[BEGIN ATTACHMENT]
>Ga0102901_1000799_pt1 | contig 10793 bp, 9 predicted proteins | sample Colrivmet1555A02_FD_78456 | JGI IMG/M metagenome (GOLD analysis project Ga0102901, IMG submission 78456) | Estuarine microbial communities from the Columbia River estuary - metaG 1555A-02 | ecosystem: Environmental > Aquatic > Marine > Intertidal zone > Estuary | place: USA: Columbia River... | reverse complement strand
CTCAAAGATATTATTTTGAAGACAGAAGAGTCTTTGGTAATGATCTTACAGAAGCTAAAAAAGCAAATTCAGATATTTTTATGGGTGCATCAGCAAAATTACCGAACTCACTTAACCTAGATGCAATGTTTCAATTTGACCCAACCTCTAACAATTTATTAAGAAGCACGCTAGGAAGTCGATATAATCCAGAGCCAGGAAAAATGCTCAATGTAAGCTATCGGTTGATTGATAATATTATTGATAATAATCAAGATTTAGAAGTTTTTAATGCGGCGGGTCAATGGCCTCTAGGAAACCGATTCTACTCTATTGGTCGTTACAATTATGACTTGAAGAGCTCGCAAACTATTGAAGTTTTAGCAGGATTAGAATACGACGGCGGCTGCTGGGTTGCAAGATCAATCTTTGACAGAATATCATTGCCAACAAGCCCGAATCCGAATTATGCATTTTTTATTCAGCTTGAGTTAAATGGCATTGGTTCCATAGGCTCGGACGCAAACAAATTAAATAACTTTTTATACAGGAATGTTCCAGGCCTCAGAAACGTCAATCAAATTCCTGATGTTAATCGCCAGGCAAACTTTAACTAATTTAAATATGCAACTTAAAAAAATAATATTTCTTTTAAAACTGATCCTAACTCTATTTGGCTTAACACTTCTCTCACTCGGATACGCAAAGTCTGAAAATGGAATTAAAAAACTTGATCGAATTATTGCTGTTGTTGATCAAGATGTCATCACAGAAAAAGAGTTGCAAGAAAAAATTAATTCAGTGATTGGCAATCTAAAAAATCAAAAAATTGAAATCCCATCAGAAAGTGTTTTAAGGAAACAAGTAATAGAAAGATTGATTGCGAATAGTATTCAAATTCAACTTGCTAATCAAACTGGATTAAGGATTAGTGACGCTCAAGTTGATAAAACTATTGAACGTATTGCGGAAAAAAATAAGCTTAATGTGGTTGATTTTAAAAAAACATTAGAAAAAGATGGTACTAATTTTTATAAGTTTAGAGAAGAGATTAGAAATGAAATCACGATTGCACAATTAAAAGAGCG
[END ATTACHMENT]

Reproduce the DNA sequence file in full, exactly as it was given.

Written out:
>Ga0102901_1000799_pt1 | contig 10793 bp, 9 predicted proteins | sample Colrivmet1555A02_FD_78456 | JGI IMG/M metagenome (GOLD analysis project Ga0102901, IMG submission 78456) | Estuarine microbial communities from the Columbia River estuary - metaG 1555A-02 | ecosystem: Environmental > Aquatic > Marine > Intertidal zone > Estuary | place: USA: Columbia River... | reverse complement strand
CTCAAAGATATTATTTTGAAGACAGAAGAGTCTTTGGTAATGATCTTACAGAAGCTAAAAAAGCAAATTCAGATATTTTTATGGGTGCATCAGCAAAATTACCGAACTCACTTAACCTAGATGCAATGTTTCAATTTGACCCAACCTCTAACAATTTATTAAGAAGCACGCTAGGAAGTCGATATAATCCAGAGCCAGGAAAAATGCTCAATGTAAGCTATCGGTTGATTGATAATATTATTGATAATAATCAAGATTTAGAAGTTTTTAATGCGGCGGGTCAATGGCCTCTAGGAAACCGATTCTACTCTATTGGTCGTTACAATTATGACTTGAAGAGCTCGCAAACTATTGAAGTTTTAGCAGGATTAGAATACGACGGCGGCTGCTGGGTTGCAAGATCAATCTTTGACAGAATATCATTGCCAACAAGCCCGAATCCGAATTATGCATTTTTTATTCAGCTTGAGTTAAATGGCATTGGTTCCATAGGCTCGGACGCAAACAAATTAAATAACTTTTTATACAGGAATGTTCCAGGCCTCAGAAACGTCAATCAAATTCCTGATGTTAATCGCCAGGCAAACTTTAACTAATTTAAATATGCAACTTAAAAAAATAATATTTCTTTTAAAACTGATCCTAACTCTATTTGGCTTAACACTTCTCTCACTCGGATACGCAAAGTCTGAAAATGGAATTAAAAAACTTGATCGAATTATTGCTGTTGTTGATCAAGATGTCATCACAGAAAAAGAGTTGCAAGAAAAAATTAATTCAGTGATTGGCAATCTAAAAAATCAAAAAATTGAAATCCCATCAGAAAGTGTTTTAAGGAAACAAGTAATAGAAAGATTGATTGCGAATAGTATTCAAATTCAACTTGCTAATCAAACTGGATTAAGGATTAGTGACGCTCAAGTTGATAAAACTATTGAACGTATTGCGGAAAAAAATAAGCTTAATGTGGTTGATTTTAAAAAAACATTAGAAAAAGATGGTACTAATTTTTATAAGTTTAGAGAAGAGATTAGAAATGAAATCACGATTGCACAATTAAAAGAGCG